Part 2: Does not make me rush, does not make me wait
The second thing that really changed me profoundly, after you’ve read my long and invariably uninteresting story about the first, was far more important than simply being left at a bookstore.
Like all the interesting things that happen to me, it was happening to my brother first. I suppose other people might be annoyed that their sibling was center stage, while I was upstaged every time, but Smoke fascinates me, and I’ll spend a lot of time just sitting about being fascinated. This isn’t really the best way to live, and I’m like a lenky bit off, but who cares.
A week before my fifteenth birthday, Smoke decided to disappear again. At least I think this is when, he’s like mysterious about his plans.
Mother was getting things set for my birthday, not much since I don’t have many friends, just her friend’s daughters Franka and Hollis Chadwick and my cousin Ginny. Our apartment has a party room that Mother uses for socializing, then decorated in green and blue streamers. The party was also on for Mother’s friends, so she was taking extra care.
Two days before my birthday, Ginny and I went out to a horror film at the Emerald City Theater, a masterpiece in decapitations and inventive slicing. When we got back to my apartment on the underground, it was already midnight, so I went up and took a shower to go to bed. I had just left the shower, much relaxed after the horror film, when I heard the elevator door in the foyer opening. It was then midnight, so I looked out of my door, positioned as to seeing the foyer fortunately, praying to Bog I’d not see a vicious murderer with a rusty britva. I looked just barely in time to see the doors close with that barely discernible swish, Smoke’s face framed in the silver box.
I had never seen Smoke on leaving before, and I immediately felt myself pulling after him, the excitement of following slowly defeating the estrangement of staying. I wondered ceaselessly where he had gone.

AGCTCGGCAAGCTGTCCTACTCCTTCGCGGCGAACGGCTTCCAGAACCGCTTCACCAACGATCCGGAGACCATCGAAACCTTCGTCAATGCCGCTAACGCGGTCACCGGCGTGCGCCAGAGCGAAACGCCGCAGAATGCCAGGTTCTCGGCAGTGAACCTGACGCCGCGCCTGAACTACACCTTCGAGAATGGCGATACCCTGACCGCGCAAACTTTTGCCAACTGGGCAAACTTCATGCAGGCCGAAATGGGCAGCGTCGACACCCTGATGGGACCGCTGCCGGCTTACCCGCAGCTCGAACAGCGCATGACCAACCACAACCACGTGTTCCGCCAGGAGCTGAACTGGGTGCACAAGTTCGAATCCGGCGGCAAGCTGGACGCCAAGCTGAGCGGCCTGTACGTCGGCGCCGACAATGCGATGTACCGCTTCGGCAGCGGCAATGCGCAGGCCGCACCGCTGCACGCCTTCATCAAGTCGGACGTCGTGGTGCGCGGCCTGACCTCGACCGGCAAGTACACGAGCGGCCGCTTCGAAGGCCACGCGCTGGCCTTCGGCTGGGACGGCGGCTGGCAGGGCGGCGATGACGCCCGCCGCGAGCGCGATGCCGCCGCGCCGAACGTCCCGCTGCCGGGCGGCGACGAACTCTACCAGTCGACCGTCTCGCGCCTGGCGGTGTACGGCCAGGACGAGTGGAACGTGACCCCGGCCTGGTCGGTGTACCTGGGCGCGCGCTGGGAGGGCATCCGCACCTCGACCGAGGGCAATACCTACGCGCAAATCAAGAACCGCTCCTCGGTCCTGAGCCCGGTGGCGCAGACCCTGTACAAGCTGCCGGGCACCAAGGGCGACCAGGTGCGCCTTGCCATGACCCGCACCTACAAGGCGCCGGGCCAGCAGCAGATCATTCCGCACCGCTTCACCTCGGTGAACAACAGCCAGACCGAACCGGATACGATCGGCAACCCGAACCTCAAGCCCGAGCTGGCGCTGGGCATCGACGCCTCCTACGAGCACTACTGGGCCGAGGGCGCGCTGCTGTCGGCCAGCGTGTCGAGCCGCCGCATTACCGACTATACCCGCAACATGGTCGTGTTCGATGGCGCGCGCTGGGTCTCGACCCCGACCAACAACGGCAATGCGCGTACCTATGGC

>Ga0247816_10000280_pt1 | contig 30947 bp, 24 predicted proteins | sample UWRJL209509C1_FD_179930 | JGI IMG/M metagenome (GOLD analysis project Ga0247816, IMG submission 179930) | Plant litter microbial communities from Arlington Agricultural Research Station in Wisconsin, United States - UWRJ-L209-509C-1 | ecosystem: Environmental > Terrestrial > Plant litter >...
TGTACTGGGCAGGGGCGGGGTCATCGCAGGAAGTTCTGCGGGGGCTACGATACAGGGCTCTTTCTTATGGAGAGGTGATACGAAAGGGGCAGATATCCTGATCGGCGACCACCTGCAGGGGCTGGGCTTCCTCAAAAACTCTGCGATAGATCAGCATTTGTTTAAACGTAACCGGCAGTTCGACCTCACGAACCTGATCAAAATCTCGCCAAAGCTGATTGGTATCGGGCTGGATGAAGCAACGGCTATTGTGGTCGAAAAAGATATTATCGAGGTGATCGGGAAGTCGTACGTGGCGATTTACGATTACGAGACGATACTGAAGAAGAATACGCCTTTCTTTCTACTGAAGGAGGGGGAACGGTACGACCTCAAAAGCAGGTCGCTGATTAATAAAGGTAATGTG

Pulling some clean clothes on, I then being only in a towel, I stuffed some clothes and money in a bag and crept out to the stairway. The stairway was there in case the elevator broke, or a fire began, or my mother decided to diet. I ran as fast as I could down until I reached the door to the parking floor, hurling myself against the red metal entrance. Breathless, I opened the solid door just in time to see Smoke’s cruiser whizz off in a fog the edge into the crystal clear city lights.
I slouched uselessly against the closing door, cursing myself for being so stupid. Of course he would never let me just hop in with him. He would probably be angry I followed. On top of that, I had just ran out of my own apartment down four flights of stairs, pounding all the way. I’d be surprised If I hadn’t woken Mother up. I looked longingly at Smoke’s trailing lights, moving slower than you’d think in the midnight traffic.
I hung my head, yet at the same time saw something strange: Mother had left the keys in the speeder, dangling invitingly from the ignition. I shuffled over slowly, glancing around for anyone. But our building is mostly occupied by old ladies, I being only desperate for transportation at midnight, when none were sure to be up. I pulled the door up on Mother’s speeder, thanking Bog in all glory for his help. I had never driven before officially, but Franka Chadwick had shown me how, us both whizzing along at her aunt Max’s cranky Release all summer. I ran my hands along the controls, flipping the ignition and pulling the speeder in the general direction that Smoke had gone.
I had never felt more liberated in my life.
For the first Part, read Like Brilliant.
For The third, Lenky Belief in Bars
For the Forth, Careful Cunning and On
For the fifth, R Flat Minor.
For the Sixth, Double Feature Fighting.
For the Seventh, When or Not, Make it Great
Nodeshell rescued title, YAY.